This team stood up against gender inequality in sports. Their fight hit home for one girl.

The future is female.

When the U.S. Women's Hockey team takes the ice at the 2018 Winter Olympics, their goal may be to win gold, but there's another prize at hand.

They will help girls all over the country, like 14-year-old Nina Herceg, fall in love with their sport.

Herceg has been enamored with hockey players' athleticism and ability ever since her dad started taking her to games when she was little. It didn't take her long to want to lace up her own pair of skates.


"After a little bit of begging, my dad finally let me play hockey," Herceg says. "And I quickly fell in love with the sport."

Herceg on the ice. Photo courtesy of Nina Herceg.

Herceg has now played for six years and is a member of the Long Island Lady Islanders. Thanks to the experience, she's made many good friends and connected with her dad on a deeper level.

She's also learned an important lesson about herself.

"I found out I'm resilient," she says. "It's given me confidence in other areas of my life to try new things — just by learning how to play hockey."

Since the 2006-2007 season, girls and women who registered to play hockey under USA Hockey jumped 32%, from around 50,000 players to 75,832 players.

The uptick of girls playing may have a correlation to the U.S. Women's Hockey Team's recent gender equality advocacy.

It's definitely deeply affected Herceg.

"They're willing [...] to fight for what they knew was right," says Herceg. "It inspired me."

The women's hockey team's activism both on and off the ice has sparked Herceg to continue pushing women's hockey forward.

Last year in Herceg's English class, students were assigned to write a letter to any business or company on a topic they were passionate about. She wrote to NBC Sports about the lack of coverage of women's sports, particularly hockey.

"It would be great if we could get more coverage for the women because it would inspire little girls all over the world to see them on TV and to have them think, 'That could be me someday,'" she says.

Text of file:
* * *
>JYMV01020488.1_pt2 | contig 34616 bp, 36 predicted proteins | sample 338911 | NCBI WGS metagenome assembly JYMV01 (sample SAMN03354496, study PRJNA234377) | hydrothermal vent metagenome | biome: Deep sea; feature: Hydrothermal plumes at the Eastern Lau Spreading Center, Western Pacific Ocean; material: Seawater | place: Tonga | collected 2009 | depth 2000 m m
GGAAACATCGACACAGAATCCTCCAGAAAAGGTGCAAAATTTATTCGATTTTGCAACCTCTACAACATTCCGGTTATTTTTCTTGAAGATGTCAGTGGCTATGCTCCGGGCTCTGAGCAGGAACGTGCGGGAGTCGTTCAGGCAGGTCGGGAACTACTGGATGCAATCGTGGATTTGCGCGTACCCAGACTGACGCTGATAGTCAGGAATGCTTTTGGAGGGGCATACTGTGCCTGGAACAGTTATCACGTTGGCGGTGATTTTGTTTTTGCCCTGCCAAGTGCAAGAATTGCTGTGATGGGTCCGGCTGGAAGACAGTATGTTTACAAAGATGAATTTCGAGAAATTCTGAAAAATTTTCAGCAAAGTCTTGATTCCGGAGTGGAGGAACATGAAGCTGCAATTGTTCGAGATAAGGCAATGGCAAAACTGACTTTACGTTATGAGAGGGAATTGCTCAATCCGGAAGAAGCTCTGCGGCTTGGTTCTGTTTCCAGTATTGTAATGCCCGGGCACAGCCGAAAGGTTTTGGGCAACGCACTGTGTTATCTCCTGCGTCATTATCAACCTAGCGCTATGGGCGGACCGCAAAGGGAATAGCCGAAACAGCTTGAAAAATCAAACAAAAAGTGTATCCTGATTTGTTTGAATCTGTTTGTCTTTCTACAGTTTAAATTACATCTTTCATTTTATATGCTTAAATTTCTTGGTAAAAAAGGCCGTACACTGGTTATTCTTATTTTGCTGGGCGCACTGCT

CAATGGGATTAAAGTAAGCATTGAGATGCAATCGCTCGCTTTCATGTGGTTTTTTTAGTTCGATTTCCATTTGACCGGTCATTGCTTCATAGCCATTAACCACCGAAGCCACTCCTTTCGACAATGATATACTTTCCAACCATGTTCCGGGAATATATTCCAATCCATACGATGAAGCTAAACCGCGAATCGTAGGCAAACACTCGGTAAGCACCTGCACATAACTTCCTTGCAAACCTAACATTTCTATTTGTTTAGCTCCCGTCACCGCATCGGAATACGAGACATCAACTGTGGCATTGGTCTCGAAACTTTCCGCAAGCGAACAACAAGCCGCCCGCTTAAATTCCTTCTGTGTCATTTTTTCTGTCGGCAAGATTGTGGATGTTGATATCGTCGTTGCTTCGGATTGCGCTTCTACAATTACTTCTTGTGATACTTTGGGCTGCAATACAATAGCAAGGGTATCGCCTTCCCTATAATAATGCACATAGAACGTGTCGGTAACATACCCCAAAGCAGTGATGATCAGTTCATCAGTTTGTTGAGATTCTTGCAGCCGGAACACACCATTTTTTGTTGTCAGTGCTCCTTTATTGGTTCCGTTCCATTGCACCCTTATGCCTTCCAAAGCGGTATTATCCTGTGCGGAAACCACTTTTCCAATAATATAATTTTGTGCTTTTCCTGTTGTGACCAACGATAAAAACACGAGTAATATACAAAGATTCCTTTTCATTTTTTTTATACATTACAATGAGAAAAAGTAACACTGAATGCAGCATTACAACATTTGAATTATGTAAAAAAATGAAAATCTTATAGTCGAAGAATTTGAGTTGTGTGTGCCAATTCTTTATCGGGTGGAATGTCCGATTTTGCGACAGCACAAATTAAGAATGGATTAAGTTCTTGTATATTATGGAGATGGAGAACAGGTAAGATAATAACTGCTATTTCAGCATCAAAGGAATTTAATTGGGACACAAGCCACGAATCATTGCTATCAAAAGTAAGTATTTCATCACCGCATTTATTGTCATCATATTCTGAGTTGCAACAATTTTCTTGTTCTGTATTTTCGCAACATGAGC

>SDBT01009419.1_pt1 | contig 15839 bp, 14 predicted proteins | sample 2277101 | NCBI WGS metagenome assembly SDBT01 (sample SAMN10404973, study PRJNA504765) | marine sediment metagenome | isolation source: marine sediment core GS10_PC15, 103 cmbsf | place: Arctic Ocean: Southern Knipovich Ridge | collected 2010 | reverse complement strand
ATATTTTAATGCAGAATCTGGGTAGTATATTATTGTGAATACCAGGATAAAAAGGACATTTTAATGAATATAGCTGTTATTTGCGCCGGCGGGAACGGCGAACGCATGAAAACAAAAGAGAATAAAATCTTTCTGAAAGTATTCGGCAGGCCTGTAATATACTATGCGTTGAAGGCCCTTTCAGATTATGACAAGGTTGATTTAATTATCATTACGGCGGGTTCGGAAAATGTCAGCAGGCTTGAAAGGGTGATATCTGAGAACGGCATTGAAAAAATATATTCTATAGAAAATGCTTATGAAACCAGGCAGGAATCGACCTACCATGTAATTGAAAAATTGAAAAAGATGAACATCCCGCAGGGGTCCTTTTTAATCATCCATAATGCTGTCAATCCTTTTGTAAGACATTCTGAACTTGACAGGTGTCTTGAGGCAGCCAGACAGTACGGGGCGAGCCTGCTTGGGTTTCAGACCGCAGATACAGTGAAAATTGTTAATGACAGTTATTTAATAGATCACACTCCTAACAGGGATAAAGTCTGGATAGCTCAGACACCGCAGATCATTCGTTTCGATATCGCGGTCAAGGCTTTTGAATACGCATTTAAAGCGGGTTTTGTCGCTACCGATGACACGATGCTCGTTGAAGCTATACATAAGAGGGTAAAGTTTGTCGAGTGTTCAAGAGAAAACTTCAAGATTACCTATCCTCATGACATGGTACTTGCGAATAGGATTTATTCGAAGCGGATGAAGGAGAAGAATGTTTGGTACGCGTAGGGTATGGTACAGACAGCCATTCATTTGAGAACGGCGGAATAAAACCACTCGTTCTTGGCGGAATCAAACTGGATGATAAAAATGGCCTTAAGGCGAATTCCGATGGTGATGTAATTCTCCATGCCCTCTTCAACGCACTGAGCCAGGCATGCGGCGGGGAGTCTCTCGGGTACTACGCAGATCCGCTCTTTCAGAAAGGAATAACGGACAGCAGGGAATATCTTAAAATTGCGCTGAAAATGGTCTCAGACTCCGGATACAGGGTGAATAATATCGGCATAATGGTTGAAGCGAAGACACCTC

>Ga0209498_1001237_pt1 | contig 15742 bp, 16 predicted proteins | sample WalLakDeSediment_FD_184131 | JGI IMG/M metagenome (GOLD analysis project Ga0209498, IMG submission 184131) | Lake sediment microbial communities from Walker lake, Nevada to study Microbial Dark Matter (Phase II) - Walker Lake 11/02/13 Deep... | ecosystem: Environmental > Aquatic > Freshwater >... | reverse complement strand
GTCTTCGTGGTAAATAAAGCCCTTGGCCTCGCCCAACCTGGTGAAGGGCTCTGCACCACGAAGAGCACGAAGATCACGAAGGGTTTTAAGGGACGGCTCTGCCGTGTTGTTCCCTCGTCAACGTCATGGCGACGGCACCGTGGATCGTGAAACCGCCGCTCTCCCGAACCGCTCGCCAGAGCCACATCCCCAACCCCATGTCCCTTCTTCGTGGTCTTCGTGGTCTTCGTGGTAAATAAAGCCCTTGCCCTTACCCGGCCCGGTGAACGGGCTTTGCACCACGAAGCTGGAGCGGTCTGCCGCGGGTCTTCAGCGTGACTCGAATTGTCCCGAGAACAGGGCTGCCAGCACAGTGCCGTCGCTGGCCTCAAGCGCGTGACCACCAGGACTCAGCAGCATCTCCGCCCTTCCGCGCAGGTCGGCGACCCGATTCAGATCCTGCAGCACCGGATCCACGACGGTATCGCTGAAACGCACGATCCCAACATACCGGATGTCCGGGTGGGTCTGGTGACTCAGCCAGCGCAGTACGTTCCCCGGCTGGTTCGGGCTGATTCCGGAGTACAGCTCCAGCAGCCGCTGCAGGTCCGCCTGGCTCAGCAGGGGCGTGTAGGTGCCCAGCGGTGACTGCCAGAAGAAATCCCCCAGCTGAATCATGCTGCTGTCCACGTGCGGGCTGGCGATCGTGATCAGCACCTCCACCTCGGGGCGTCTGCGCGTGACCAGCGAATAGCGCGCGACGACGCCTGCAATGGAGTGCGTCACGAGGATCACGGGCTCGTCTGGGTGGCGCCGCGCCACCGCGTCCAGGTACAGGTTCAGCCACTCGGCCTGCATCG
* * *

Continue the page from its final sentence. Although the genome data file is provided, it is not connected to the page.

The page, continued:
While NBC responded to her letter stating they do whatever they can to air women's sports, Herceg has yet to see much change in coverage.

Still, this has only motivated her to continue playing hockey. After all, she's seen the members of the U.S. team persevere despite being treated unfairly and unequally.

Herceg with the rest of the Long Island Lady Islanders. Photo courtesy of Nina Herceg.

With the women's team getting ready to fight their way to the podium, Herceg often wonders what inspires them to keep pushing forward despite the challenges they face as women athletes?

"How do they not get discouraged?" she wonders.

While she may not have the chance to ask the players this question directly, one thing is for certain: With girls being inspired by their example, we will continue to see them breaking down barriers. Because for them, it's more than a sport; it's about carrying on a legacy of women reclaiming spaces that are rightfully theirs.

"They're proving that it's possible for us to chase our dreams," Herceg says.

This story was produced as part of a campaign called "17 Days" with DICK'S Sporting Goods. These stories aim to shine a light on real occurrences of sports bringing people together.

Most Shared
True
DICK'S Sporting Goods
The Guardian / YouTube

Earlier this month, a beluga whale caught the world's attention by playing fetch with a rugby ball thrown by South African researchers off the waters of Norway.

The adorable video has been watched over 20 million times, promoting people across the globe to wonder how the whale became so comfortable around humans.

It's believed that the whale, known as Hvaldimir, was at some point, trained by the Russian military and was either released or escaped.

Keep Reading Show less
popular
Facebook / Maverick Austin

Your first period is always a weird one. You know it's going to happen eventually, but you're not always expecting it. One day, everything is normal, then BAM. Puberty hits you in a way you can't ignore.

One dad is getting attention for the incredibly supportive way he handled his daughter's first period. "So today I got 'The Call,'" Maverick Austin started out a Facebook post that has now gone viral.

The only thing is, Austin didn't know he got "the call." His 13-year-old thought she pooped her pants. At that age, your body makes no sense whatsoever. It's a miracle every time you even think you know what's going on.

Keep Reading Show less
popular
Instagram / Katie Sturino

Plus-size women are in the majority. In America, 68% of women wear a size 14 or higher. Yet many plus-sized are ignored by the fashion industry. Plus-sized clothing is a $21 billion industry, however only one-fifth of clothing sales are plus-sized. On top of that, plus-sized women are often body shamed, further reinforcing that bigger body types are not mainstream despite the fact that it is common.

Plus-size fashion blogger Katie Sturino recently called out her body shamers. Sturino runs the blog, The 12ish Style, showing that plus-sized fashion isn't – and shouldn't be – limited to clothes that hide the body.

Keep Reading Show less
popular
via Twitter / Soraya

There is a strange right-wing logic that suggests when minorities fight for equal rights it's somehow a threat to the rights already held by those in the majority or who hold power.

Like when the Black Lives Matter movement started, many on the right claimed that fighting for black people to be treated equally somehow meant that other people's lives were not as valuable, leading to the short-lived All Lives Matter movement.

This same "oppressed majority" logic is behind the new Straight Pride movement which made headlines in August after its march through the streets of Boston.

Keep Reading Show less
popular